Having good ankle mobility helps provide a foundation for developing power, stability and balance for the body. Limited ankle mobility could compromise body alignment and may increase your risk of injury. Ankle mobility is needed in everyday life such as walking, running and squatting type motions, and in most sports, like tennis, golf, weight lifting and agility in field sports.
One of the main movements of the ankle to check for mobility is dorsiflexion. Poor mobility in this movement could be from a stiff ankle joint or tightness in the calf muscles. A couple of quick tests you can do to test for motion is the wall test and the straight leg foot lift.
Stand with both feet (toes) touching a wall, bend both knees to see if they can touch the wall without your heels coming of the floor. If your knees have problems touching the wall in this position, then you may need some further mobility. To be more accurate in this test you could move one foot back and use one foot only. If your knee touches the wall move toes away from wall 1cm and try again. You may find one foot better than the other.
Second test, standing tall, try to lift the ball of the foot from the floor on one foot. If this is difficult it may be due to tight calf muscles, ankle joint stiffness or strength in the anterior tibialis muscle.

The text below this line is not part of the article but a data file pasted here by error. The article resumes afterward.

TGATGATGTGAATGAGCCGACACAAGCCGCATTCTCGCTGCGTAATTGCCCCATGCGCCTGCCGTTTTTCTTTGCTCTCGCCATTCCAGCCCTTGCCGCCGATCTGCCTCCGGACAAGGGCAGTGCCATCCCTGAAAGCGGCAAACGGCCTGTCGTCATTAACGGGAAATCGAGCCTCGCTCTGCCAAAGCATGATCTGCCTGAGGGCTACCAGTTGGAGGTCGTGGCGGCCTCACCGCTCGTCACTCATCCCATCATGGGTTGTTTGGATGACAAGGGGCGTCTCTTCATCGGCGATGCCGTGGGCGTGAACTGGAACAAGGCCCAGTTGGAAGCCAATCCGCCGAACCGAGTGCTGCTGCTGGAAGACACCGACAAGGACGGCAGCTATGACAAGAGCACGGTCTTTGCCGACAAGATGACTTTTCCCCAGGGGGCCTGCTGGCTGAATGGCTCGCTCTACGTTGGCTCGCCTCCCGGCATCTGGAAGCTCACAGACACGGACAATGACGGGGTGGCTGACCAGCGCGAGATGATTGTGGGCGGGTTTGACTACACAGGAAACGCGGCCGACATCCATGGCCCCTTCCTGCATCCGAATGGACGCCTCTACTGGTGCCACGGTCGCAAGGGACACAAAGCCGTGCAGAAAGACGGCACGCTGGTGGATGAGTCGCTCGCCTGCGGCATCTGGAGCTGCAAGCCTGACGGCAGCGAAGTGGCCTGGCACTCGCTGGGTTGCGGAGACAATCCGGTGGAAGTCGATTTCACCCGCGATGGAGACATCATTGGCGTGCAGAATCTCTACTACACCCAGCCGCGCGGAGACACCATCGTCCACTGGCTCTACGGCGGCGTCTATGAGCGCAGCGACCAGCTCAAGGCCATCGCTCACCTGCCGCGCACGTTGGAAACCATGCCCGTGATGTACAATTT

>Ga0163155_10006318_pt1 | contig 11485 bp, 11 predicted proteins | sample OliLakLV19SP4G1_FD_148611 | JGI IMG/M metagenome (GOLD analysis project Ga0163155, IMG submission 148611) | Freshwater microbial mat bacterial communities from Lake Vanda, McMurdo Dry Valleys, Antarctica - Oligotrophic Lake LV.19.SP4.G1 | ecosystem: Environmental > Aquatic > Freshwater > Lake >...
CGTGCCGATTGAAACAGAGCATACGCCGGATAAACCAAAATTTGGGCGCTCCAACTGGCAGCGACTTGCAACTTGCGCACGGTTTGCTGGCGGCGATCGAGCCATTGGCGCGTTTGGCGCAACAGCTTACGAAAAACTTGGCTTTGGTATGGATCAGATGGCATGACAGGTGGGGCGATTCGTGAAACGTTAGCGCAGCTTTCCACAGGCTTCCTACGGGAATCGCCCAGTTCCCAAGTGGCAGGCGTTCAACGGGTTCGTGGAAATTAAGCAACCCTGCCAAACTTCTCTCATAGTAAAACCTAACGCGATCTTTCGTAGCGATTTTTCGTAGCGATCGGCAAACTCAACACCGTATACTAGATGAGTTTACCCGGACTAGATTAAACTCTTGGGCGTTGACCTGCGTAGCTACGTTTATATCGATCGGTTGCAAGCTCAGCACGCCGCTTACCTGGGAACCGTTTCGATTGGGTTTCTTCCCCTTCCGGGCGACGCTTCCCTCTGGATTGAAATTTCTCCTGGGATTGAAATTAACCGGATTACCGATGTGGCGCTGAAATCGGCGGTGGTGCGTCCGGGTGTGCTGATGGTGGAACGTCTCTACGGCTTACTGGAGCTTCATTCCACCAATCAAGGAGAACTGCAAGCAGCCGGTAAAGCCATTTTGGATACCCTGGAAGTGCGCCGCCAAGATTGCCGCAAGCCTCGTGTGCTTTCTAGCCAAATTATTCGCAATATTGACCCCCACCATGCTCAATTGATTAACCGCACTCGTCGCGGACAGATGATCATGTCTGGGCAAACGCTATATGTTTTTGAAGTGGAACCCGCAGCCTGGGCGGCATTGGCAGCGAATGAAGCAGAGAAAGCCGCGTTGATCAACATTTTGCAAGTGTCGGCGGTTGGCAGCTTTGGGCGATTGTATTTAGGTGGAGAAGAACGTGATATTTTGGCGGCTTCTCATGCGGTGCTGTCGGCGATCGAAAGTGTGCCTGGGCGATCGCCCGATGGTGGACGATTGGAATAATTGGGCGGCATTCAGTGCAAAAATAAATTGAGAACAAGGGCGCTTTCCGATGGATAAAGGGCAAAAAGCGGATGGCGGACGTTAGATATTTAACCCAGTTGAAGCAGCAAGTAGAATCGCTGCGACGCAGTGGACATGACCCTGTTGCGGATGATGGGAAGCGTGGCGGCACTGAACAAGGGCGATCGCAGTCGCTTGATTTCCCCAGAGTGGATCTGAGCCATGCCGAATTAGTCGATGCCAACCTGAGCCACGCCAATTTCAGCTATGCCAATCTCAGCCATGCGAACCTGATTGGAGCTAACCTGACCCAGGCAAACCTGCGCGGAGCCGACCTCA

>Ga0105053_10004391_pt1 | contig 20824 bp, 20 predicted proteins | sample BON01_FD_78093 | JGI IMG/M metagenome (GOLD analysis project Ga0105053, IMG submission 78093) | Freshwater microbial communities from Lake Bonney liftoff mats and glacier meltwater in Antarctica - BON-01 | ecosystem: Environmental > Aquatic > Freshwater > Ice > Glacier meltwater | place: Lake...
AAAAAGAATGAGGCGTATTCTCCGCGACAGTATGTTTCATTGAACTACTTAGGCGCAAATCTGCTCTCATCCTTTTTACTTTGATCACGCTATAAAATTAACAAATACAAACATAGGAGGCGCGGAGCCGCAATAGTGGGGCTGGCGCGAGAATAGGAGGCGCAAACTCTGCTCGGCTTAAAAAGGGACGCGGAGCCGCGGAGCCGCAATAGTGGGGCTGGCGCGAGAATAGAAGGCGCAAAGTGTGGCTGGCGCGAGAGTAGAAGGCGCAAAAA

So, if your ankles are not so mobile as you thought what can you do to improve them?
Stretch, that’s always the first thing to come to mind. It’s the obvious thing to try but will you maintain mobility? Static stretching before an event has been shown to reduce power in muscles. Foam rolling it’s been around for a few years now, but in some instances, has been used too much causing some bruising on the muscle’s, but could be useful. Self-massage around the calf muscle always feels relaxing but on its own may not keep the flexibility. Doing heel raises on a small block – so the heel falls below the level of the toes, before extending up, which could be classed as a strength exercise can give much better results than stretching.
As you can see, gaining a few degree’s more movement could take a little bit of work. The calf muscles are also postural muscles and when in a standing position are playing a tug of war in keeping you upright, so trying to stretch a muscle already under tension, feels like a stretch but doesn’t gain further mobility and can depend on the position you stretch in, the intensity of the stretch and for how long you are holding the stretch. Biomarkers in the body have shown an inflammatory response to intense stretching. Further factors that may need to be considered include: previous injury, nerve irritation, large toe mobility, glide motion on the ankle joint, any knee conditions that may compromise ankle motion, movement patterning and overuse.
So, improving that ankle mobility may take some work, and may need an assessment to determine what options could be useful.